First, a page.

TriggerFinger


Another reason not to have a firearms registry


A list of guns along with who owns them and (in this case) where the firearm is stored (to comply with Australian safe storage requirements) makes a very tempting target for criminals.
Sgt Good said that he had become concerned for the safety of gun owners when the single-file database, containing gun owner addresses, was moved from a high-security storage system to an unsecure intranet accessed by 16,000 police and civilian staff for at least 18 months to December 2010... Sgt Good would not speculate on any direct link between gun theft and the unlawful release of gun owner details, however, anecdotal evidence shows that thefts had occurred shortly after police had carried out an audit at a gun storage location.
In the US, we've had similar incidents of burglary following newpaper publication of New York's gun registry. In the Australian case, access was limited to a police intranet in an application with absolutely no audit trail. Government rarely has any real respect for the privacy of your information. Trusting government with information about your guns is an idea at least as bad as trusting government with information about your health care.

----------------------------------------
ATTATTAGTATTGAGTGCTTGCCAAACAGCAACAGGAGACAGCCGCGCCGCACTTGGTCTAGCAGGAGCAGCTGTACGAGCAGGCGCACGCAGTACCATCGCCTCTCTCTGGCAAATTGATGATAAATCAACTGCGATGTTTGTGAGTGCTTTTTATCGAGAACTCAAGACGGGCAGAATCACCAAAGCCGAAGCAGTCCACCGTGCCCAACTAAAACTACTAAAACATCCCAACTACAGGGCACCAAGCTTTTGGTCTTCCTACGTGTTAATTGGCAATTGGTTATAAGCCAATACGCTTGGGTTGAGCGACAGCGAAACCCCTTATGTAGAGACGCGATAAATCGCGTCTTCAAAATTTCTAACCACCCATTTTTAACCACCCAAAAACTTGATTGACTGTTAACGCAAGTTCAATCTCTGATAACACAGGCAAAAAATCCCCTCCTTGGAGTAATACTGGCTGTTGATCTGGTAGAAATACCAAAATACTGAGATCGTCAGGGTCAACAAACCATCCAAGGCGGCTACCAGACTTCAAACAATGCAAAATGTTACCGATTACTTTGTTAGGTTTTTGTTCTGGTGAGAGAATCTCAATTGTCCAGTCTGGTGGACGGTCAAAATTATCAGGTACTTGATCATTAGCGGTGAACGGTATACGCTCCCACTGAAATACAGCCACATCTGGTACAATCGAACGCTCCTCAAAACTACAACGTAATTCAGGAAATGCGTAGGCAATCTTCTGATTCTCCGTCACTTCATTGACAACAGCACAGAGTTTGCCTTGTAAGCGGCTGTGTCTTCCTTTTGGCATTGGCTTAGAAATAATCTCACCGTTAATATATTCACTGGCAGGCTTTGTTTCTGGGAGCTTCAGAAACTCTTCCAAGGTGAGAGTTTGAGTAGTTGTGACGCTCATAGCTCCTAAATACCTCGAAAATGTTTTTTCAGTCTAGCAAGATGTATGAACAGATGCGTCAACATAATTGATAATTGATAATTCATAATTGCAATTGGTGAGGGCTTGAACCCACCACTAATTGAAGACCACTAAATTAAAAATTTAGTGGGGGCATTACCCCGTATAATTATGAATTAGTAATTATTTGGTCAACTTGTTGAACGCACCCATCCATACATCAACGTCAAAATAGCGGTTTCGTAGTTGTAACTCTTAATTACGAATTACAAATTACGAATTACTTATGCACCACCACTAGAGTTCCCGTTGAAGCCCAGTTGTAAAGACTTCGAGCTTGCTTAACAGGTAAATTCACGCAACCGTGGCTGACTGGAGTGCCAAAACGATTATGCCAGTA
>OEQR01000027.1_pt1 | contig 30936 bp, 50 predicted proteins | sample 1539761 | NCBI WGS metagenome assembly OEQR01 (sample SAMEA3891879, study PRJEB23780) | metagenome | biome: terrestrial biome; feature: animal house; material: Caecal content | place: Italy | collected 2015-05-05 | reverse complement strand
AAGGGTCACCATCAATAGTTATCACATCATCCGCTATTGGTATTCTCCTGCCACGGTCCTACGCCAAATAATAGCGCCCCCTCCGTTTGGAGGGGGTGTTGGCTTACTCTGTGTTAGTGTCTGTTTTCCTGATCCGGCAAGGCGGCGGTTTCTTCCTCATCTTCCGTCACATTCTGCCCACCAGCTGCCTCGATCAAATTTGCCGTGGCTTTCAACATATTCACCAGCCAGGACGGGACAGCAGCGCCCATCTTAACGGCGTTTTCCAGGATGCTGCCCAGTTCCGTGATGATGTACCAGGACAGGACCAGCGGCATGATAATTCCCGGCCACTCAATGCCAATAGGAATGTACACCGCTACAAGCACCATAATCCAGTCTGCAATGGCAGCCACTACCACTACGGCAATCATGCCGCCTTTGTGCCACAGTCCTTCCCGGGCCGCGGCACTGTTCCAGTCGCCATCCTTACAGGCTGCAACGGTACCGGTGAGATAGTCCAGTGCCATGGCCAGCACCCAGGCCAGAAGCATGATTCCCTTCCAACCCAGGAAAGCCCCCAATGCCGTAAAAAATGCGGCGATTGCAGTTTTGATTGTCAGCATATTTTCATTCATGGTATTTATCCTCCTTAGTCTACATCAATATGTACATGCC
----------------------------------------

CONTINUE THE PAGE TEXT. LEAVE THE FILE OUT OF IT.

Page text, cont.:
This entry was published Tue Jul 30 03:05:09 CDT 2013 by TriggerFinger and last updated 2013-07-30 03:05:09.0. [Tweet]

comments powered by Disqus

Subscribe to Atom Feed

I am not a lawyer, and nothing on this site should be taken as legal advice.

This site is run on custom blog software and is being actively developed. Please be forgiving of errors.


This website is an Amazon affiliate and will receive financial compensation for products purchased from Amazon through links on this site.